Nefarious | WORLD
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MOVIE | Christian psychological thriller uses demonic possession to ponder America’s ills

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➤ Rated R
➤ Theaters

The horror genre, with its predilection for the demonic, is one of the few places in which Hollywood still invokes religious themes—though rarely in a Biblically faithful manner—and in a bit of irony, ­horror is the genre the faith-based film industry tends to avoid. The Christian horror film Nefarious dips its toe in these dark waters, avoiding safe sentimentality, using demonic possession to ponder the fight for America’s soul.

Edward Wayne Brady (Sean Patrick Flanery) is a serial killer awaiting execution, and his final opportunity to escape death depends on James Martin (Jordan Belfi), a psychiatrist who must ­discern whether the prisoner is mentally competent. In the interview, James finds himself locked in a battle of wits with a murderer who also proves to be a master manipulator. Edward’s answers to James’ probing questions don’t sound sane, but the prisoner says he doesn’t want to avoid execution.

Very quickly, the already dark film takes a darker turn. Edward claims to be a demon named Nefarious, and he shares intimate details about James’ life that he has no business knowing. Even more startling, Edward claims that by the end of the day, James will have committed three murders of his own.

Cary Solomon and Chuck Konzelman wrote and directed Nefarious to serve as a prequel to Steve Deace’s novel A Nefarious Plot. The book aspires to be an updated version of C.S. Lewis’ The Screwtape Letters, in which a demon explains his plan for America. The book uses a humorous tone that’s wholly absent from this film. Nefarious is an intimate psychological thriller that wisely focuses on the relationship between Nefarious and James. Almost all the action takes place on the scheduled day of execution, and much of it occurs in one darkened interview room.

The tight focus on the two main characters’ conversation in an enclosed space lends the film a stage-play quality, with dialogue that, at times, crosses the line between representational and conceptual. Belfi’s James has an air of confident naïveté. The psychiatrist claims to be an atheist, but his ­confrontation with Nefarious leaves him disconcerted. This verbal wrestling match between the rationalist and the demon symbolizes secularism’s failure to grapple with the realities of evil.

Solomon and Konzelman have a host of writing credits from previous faith-based films, including the first two God’s Not Dead movies, so expect some didactic moments, but this doesn’t mean the film feels forced. Nefarious provides yet another example of Christian filmmakers improving the quality of the faith-based genre.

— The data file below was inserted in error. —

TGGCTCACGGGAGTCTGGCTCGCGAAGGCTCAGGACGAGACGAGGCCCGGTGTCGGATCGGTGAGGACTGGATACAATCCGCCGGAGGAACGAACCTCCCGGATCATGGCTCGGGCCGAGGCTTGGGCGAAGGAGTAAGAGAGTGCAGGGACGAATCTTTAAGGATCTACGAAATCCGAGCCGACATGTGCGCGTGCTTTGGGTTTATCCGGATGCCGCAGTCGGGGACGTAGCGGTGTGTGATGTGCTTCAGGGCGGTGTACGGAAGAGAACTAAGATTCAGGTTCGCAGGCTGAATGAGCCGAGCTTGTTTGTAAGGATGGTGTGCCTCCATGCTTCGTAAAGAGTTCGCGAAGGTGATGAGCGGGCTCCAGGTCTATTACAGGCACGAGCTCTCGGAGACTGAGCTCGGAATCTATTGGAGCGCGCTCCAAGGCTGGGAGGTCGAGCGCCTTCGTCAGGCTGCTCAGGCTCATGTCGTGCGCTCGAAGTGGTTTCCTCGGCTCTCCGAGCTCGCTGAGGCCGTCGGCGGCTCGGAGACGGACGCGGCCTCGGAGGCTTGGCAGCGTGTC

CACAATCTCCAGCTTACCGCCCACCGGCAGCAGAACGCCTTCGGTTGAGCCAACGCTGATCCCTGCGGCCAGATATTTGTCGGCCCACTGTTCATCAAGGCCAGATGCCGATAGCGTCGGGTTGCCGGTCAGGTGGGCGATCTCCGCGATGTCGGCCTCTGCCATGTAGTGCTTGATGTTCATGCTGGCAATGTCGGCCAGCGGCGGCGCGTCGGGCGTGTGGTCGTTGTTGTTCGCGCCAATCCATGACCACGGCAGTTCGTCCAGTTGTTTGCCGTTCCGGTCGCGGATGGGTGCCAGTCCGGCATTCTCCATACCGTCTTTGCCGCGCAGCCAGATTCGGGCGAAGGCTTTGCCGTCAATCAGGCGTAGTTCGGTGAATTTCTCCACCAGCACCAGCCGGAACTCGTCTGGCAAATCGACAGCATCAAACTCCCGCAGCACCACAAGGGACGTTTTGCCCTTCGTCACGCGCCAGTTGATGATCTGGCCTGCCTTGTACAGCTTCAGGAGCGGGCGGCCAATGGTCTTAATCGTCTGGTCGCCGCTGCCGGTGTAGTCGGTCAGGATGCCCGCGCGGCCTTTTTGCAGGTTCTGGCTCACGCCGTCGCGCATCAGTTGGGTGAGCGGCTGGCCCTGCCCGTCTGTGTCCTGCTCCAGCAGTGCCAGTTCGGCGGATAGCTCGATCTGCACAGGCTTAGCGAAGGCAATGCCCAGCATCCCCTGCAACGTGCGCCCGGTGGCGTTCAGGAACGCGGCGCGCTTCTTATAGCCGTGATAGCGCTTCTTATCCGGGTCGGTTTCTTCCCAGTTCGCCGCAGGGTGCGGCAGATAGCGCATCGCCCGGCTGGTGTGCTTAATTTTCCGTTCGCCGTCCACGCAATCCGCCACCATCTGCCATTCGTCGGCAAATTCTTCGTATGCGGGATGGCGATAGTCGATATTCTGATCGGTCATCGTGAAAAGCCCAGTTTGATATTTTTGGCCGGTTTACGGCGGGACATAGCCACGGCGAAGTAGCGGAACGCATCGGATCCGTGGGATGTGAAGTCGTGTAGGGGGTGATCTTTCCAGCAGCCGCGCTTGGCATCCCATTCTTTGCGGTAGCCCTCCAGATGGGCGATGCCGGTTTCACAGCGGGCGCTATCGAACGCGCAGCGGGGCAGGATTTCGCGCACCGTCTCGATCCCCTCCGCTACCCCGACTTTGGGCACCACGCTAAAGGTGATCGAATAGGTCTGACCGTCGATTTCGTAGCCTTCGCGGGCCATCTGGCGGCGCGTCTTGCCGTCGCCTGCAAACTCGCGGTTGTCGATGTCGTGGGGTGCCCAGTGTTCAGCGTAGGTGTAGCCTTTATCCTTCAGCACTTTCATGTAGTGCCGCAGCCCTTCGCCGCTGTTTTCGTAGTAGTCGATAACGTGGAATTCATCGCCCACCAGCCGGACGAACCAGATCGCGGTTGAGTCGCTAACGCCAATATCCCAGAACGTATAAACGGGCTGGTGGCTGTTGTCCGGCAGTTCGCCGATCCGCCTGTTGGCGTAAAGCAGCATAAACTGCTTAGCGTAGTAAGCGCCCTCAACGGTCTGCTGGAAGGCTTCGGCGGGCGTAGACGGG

On the whole, the script, the ­cinematography, and the acting are all well done—but the ending falls apart with a clichéd climax to the action and an injudicious epilogue. The movie earns its R rating for a disturbing scene and its discussion of some hot-button social topics. But there’s no bad language or sensual content.

While the device of conversation with a demon recalls The Screwtape Letters, there’s a key difference. Lewis pointed the finger at complacent Christians. This movie points the finger at secular American ­culture—especially the aspects that oppose human life—though it does contain a brief scene involving an ineffectual prison chaplain.

Nefarious succeeds as thought experiment and social commentary, but don’t go into it expecting robust theology. The movie takes some liberties in its explanation of creation, and its understanding of the relationship between spirits and humans is fanciful at best. I remained unconvinced by the film’s “the Devil made me do it” implication that Edward is innocent of his crimes because Nefarious is the true guilty party. The film also offers vapid opinions on God’s sovereignty and human freedom.

But the biggest theological problem is that in trying to build narrative tension in this spiritual battle between good and evil, Nefarious forgets to mention that God has already won through the death and resurrection of Jesus Christ.

Collin Garbarino

Collin is WORLD’s arts and culture editor. He is a graduate of the World Journalism Institute, the Southern Baptist Theological Seminary, and Louisiana State University and resides with his wife and four children in Sugar Land, Texas.



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